There is nothing to add here, which had not been treated in that suit. I adopt my reasoning and decision therein as applicable to this one. Based on this authority, I hold that the Council’s policy dated 17th January, 2017, which introduced the three-year-policy of compulsory obtainment of master’s within three years of resumption cannot have retrospective effect. The three-year deadline must coalesce at its anniversary on 17th January 2020. The claimant’s appointment, which was terminated March 30, 2018, was unlawfully terminated because, the claimant had up to 2020 to comply with the new policy. And what is more, the claimant earned his PhD in 2018 – see Exhibit G, which is well within time. I hold therefore, placing reliance on the said authority, that, the termination in this circumstance is a classical instance of unfair labour practices. Having got to this juncture, the fitting conclusion is that, the claimant succeeds on issue 1, while the defendants lose it. Unlawful termination was proved. I move to issue 2.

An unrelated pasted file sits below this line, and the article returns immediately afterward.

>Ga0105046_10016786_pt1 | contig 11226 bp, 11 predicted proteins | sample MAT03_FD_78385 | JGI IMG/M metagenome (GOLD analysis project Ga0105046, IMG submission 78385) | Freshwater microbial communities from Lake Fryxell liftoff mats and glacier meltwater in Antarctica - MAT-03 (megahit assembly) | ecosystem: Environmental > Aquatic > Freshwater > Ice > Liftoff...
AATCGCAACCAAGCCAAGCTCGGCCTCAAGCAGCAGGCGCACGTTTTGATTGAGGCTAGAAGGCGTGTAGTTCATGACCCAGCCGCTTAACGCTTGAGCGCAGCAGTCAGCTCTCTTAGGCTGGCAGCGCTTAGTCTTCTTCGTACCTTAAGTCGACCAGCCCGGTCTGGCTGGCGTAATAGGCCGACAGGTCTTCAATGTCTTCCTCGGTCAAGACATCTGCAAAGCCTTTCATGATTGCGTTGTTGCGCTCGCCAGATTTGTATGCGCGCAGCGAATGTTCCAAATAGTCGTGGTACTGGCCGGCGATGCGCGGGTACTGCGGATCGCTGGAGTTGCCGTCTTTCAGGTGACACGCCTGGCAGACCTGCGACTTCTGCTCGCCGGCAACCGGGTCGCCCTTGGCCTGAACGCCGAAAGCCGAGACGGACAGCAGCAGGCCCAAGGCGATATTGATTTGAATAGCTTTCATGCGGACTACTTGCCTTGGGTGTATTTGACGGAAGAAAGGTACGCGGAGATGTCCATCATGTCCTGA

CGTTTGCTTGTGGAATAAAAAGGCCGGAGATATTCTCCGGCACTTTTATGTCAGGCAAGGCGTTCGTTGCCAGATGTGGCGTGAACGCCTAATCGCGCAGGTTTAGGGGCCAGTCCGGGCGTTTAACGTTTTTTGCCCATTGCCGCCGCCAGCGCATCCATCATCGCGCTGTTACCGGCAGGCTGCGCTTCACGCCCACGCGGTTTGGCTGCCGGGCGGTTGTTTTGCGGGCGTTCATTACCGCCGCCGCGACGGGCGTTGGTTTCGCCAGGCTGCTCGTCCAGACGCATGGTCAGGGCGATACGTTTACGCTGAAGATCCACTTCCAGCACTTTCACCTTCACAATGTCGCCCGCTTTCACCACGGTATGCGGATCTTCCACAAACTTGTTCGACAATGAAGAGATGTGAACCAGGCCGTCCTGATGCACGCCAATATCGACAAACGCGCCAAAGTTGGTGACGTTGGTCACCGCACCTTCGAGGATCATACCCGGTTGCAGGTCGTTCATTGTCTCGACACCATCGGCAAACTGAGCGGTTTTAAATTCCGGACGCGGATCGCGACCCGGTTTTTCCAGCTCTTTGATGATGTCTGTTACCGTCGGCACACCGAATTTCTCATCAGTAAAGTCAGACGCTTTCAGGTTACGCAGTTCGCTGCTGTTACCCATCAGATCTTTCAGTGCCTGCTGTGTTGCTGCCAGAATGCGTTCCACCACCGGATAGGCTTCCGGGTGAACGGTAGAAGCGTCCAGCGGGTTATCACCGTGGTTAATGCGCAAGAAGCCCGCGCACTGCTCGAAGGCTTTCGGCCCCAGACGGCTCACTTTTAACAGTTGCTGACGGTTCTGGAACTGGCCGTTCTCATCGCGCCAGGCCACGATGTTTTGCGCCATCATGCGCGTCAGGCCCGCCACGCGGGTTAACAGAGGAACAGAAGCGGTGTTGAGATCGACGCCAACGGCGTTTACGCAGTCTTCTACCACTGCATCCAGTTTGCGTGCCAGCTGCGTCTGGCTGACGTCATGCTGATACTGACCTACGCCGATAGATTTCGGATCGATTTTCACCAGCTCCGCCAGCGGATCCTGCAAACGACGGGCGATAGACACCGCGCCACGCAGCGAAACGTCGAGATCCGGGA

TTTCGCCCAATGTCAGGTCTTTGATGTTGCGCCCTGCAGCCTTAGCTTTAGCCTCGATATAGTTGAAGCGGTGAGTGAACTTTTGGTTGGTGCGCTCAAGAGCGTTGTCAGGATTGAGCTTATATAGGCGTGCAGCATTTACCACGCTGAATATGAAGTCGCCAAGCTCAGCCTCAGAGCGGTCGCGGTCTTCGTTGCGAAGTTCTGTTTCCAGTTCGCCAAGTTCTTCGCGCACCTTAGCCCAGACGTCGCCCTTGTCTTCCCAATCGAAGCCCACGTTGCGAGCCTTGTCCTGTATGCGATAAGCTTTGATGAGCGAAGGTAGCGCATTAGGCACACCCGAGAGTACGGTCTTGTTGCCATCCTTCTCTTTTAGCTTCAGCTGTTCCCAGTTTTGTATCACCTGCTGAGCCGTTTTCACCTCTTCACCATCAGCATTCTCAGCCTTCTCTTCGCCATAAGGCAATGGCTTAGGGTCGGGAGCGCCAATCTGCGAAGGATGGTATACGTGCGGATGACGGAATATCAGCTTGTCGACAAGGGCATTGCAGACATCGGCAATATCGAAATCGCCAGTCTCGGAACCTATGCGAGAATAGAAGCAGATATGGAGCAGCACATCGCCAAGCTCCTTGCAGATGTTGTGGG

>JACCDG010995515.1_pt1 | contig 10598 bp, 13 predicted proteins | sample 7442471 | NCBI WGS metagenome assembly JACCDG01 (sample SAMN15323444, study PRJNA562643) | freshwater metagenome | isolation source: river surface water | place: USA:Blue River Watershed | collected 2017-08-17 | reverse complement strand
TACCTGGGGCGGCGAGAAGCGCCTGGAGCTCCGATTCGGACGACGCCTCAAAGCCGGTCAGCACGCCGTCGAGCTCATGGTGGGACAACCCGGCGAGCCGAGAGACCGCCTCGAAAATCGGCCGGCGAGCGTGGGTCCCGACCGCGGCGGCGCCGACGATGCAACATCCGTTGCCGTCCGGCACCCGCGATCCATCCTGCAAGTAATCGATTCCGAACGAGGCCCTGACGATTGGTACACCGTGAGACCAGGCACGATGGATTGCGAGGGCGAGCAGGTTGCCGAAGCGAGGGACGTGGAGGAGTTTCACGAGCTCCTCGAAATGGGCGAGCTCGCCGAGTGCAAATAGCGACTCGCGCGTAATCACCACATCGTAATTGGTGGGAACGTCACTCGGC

Issue 2 deals with the reliefs claimed. Declaration of unlawful termination and reinstatement are the two orders that are corollary to finding of unlawful termination of statutory employment – see Olufeagba & Ors v. Abdur-Raheem & Ors (2009) LPELR-2613 (SC) 40-41, E-B. I set aside the termination letter and consequently grant reliefs (a), (b) & (c) in full. I grant relief (d) to the tune N1,300,255.00 [One Million, Three Hundred Thousand, Two Hundred and Fifty-Five Naira] only per annum, which is the smaller of the two figures contained in the letter of appointment as annual salaries, being that, no explanation was offered to explain the N1,300,255.00-N1,447,767.00. This gives N108,354.58 [One Hundred and Eight Thousand, Three Hundred and Fifty-Four Naira, Fifty-Eight Kobo] only per month.